Indian Transplant Newsletter Vol. VI Issue NO.: 19 (February 2005)
Print ISSN 0972 - 1568

The Potential of Indian cadaver transplantation programme in India

In the ten years since the transplantation of human organs Act was passed, we have not got very far with the programme due to various reasons. First and foremost have been a lack of direction and the will to seriously consider this as a serious alternative to living organ donation. The government surely passed the act but has hardly done anything afterwards, in this direction. The law governing transplants is only a simple framework but the actual organ donation process and transplant is a much more complicated event and its complexities cannot be necessarily perceived in this framework. The number of variables in this event especially in India for outnumbers those who in the west. A cadaver organ donation is the result of the chain of events and even smallest hitch in this chain can lead to a futile attempt or can create misunderstandings among colleagues and hospital administration. This may be one important reason why so few hospitals have undertaken this programme; while the majority has been unable to give it a kick start.


Another problem has been clubbing the cadaver and living donation programme and policies in the same basket. The cadaver events cannot be compared in any way with the events take place in a living donation situation. These are two entirely different entities. Unless this is clearly understood and we learn to give equal importance to both the programmes, the cadaver programmes is unlikely to develop in India.


However, the potential of cadaver programme in this country is huge. Let us see if the cadaver programme can be of benefit the problem of organ shortage that is currently such a major issue in the world. In India, we know that the number of patients having end stage renal, liver or heart failure requiring organ replacement therapy can run in to hundreds of thousands; however it is only a few thousands who can afford to undergo a transplant surgery due to financial implication of the surgery.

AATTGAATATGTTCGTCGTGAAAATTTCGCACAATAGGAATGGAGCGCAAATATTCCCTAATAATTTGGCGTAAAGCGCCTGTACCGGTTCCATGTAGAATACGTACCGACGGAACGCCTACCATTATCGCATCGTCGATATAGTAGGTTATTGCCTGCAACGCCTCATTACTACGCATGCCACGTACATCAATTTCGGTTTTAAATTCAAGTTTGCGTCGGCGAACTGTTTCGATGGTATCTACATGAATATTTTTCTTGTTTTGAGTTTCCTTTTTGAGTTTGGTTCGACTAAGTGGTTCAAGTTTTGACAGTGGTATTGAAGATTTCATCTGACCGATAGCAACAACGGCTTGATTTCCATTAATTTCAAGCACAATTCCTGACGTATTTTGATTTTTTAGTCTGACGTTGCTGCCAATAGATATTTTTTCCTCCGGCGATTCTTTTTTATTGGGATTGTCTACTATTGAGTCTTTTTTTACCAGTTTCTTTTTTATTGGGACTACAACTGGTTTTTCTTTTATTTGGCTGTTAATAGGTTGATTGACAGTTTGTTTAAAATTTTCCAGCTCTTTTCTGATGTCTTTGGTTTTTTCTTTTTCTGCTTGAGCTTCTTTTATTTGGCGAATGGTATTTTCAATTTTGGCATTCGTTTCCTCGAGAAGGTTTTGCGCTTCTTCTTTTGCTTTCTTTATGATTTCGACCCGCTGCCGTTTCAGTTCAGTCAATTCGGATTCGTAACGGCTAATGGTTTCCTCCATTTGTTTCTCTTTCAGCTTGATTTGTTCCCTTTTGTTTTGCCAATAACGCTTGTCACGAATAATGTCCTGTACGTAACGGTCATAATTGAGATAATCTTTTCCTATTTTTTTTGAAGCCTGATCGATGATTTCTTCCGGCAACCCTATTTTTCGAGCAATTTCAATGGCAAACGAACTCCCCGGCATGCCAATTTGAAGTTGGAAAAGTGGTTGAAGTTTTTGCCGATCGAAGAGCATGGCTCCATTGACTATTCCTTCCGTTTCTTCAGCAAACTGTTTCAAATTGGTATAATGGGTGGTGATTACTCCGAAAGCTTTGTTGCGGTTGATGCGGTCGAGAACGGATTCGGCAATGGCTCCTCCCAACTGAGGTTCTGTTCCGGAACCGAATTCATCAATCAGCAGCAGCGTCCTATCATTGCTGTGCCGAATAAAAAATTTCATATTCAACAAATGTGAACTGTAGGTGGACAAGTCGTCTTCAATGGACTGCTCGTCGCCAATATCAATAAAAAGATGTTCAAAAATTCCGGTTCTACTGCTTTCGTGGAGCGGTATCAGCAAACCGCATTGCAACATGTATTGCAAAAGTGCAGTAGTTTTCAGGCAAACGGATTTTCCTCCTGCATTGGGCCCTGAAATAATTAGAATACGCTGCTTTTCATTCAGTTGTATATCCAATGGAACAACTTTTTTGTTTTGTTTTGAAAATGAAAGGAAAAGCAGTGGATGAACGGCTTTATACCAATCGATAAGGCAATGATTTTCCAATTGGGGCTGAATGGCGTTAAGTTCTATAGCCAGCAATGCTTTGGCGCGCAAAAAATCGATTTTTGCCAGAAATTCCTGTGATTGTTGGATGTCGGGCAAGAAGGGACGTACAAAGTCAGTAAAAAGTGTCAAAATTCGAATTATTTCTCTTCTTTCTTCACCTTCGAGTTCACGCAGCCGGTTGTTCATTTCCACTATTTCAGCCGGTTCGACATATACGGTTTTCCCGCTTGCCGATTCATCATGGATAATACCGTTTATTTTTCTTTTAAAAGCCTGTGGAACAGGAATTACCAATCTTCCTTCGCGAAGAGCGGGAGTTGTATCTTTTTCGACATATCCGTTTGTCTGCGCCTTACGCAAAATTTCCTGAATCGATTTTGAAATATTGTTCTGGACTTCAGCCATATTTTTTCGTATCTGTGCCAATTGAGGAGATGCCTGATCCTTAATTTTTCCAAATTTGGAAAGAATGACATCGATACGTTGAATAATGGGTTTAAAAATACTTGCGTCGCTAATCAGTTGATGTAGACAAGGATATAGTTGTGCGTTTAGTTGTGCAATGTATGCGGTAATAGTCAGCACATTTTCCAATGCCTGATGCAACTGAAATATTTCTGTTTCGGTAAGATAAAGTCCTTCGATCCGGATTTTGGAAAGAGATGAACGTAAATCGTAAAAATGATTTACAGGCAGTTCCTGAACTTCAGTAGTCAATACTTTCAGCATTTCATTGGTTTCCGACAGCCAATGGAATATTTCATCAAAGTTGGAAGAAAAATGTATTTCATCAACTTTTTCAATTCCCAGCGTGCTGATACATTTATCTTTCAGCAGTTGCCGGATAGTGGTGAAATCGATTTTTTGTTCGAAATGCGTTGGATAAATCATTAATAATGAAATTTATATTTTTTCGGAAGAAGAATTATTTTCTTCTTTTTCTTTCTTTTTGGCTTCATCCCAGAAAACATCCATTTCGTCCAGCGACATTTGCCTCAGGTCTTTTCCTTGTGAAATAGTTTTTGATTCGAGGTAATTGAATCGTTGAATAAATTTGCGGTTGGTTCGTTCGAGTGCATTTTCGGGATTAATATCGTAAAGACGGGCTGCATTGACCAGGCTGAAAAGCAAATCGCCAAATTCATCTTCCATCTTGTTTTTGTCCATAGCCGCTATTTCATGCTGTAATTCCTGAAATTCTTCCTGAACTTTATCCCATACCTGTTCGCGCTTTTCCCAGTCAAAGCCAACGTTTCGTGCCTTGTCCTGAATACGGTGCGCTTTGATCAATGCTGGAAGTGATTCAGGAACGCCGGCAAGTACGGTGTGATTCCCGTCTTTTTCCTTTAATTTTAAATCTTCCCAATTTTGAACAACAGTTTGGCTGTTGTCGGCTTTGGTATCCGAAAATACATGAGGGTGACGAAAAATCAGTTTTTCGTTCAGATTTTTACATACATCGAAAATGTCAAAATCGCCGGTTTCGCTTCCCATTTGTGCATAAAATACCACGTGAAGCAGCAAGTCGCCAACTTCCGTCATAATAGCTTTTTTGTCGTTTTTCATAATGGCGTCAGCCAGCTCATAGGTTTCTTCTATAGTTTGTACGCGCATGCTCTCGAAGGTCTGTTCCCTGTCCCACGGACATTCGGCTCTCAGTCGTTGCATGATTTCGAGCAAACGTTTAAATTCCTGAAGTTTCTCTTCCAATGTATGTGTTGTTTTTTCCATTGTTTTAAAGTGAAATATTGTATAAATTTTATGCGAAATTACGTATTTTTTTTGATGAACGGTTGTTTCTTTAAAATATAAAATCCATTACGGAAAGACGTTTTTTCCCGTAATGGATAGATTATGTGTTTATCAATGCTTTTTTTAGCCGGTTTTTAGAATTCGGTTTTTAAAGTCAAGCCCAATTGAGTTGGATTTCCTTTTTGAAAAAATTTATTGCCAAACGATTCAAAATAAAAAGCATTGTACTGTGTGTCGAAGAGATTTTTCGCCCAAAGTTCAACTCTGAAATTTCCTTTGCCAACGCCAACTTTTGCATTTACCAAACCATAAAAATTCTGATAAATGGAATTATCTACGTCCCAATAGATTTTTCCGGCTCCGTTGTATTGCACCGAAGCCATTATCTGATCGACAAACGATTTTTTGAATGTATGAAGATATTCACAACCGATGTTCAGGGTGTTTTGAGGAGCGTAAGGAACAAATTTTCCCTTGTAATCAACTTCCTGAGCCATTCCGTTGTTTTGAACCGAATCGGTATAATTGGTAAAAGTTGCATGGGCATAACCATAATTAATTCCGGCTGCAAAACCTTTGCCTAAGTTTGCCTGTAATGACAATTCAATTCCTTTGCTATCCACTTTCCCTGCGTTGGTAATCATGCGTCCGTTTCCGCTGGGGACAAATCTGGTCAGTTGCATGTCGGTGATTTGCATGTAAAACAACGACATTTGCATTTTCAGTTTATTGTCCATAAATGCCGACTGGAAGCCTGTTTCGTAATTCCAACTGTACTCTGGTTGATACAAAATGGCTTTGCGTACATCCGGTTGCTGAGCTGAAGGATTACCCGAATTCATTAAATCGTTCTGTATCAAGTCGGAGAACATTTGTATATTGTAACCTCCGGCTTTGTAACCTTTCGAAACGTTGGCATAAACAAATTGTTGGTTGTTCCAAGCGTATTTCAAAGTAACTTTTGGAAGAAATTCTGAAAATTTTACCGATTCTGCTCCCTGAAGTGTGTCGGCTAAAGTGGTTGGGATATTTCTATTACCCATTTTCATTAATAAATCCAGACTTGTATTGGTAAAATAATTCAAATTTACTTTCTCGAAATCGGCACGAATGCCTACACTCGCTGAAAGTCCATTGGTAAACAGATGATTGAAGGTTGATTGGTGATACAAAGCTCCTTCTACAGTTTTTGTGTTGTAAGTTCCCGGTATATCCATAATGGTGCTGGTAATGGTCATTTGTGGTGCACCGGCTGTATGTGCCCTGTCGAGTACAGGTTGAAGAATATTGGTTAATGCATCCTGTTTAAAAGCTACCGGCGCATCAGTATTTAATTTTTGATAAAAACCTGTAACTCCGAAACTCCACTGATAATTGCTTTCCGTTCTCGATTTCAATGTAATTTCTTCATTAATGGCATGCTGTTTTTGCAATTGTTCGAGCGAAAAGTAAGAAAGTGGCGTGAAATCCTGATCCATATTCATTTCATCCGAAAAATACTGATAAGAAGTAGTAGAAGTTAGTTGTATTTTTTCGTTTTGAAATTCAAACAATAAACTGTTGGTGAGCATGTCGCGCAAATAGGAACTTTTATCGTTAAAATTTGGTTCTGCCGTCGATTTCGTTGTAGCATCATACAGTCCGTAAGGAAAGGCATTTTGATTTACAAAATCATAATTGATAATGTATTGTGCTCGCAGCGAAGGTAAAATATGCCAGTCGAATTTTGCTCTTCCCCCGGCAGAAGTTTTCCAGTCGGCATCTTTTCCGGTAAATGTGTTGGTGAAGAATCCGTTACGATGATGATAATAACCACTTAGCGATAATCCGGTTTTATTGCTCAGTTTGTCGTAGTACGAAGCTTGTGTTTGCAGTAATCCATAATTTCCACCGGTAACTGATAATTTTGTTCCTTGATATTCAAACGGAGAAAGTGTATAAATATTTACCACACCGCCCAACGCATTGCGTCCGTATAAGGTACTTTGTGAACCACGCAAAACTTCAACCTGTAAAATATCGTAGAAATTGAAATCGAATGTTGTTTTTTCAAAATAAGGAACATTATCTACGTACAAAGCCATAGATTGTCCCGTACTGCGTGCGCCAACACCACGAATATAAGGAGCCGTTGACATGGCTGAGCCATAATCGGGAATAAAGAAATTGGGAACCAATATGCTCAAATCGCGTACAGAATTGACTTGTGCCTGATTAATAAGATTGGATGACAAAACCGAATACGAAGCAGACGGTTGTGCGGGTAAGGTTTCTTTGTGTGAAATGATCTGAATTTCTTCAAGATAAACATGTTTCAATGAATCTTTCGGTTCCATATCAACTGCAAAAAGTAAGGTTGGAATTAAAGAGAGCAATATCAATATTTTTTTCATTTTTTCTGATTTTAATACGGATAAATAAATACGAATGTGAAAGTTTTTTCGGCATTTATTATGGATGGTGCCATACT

The current kidney transplant rate in India is estimated to be approx.3, 000. The liver and heart probably will not require 1000 organs over the next 3 to 5 years. It is also estimated that another 3000 patients could afford a transplant if organ donor supply was possible. can the cadaver programme in India meet his shortage? This is how the calculation would work.

  • At 1 per million donation rates would have 1100 organ donors or 2200 kidneys, 1000 hearts, 1100 livers, 1100 pancreas and 2200 Eyes. This should take care of almost all current demands for organs.
  • At 2 per million donation rates there would be 2200 organ donors and the above figures would double and there would be no necessity to undertake living kidney donations.
  • If we did 3 per million, we could take care of all SAARC countries' demand for organs.
  • At 5 per million we would have 10,000 kidneys, 5000 hearts, and 5000 livers- and we could start looking at the problem of organ shortage in rest of Asia and other parts of the world. At this stage let us not even conceive any further, however the point is India with some effort in this field has the potential of completely doing away with living donation and not only meeting its own demand but also demand of organ shartage of other countries.

We in India may not be able to compare our economic progress with some of the wstern countries, but countries in the second league like Poland and Hungary are today able to do an organ donation rate of 6 per million. Even the conservative society of a country like Hong Kong does 3 per million.

The last ten years have resulted in approximately 1000 cadaver transplants of almost all organs. If not anything else, at least the programme has proved two things - one, that it is possible to organize the chain of events that lead to cadaver transplants and second, that it is not only kidneys, but also our hospitals and  doctors can do other organ transplants successfully. India today is on the threshold of taking a jump from a developing nation towards a developed nation. This is the dream of many proud Indians including our President APJ Kalam. In this issue we have printed a special extract of what our President thinks of this complex field.  

How to cite this article:
- Shroff S , Navin S.  The Potential of Indian cadaver transplantation programme in India. Indian Transplant Newsletter Vol. VI Issue NO.: 19 (February 2005)

How to cite this URL:
- Shroff S , Navin S.  The Potential of Indian cadaver transplantation programme in India. Indian Transplant Newsletter Vol. VI Issue NO.: 19 (February 2005). Available at: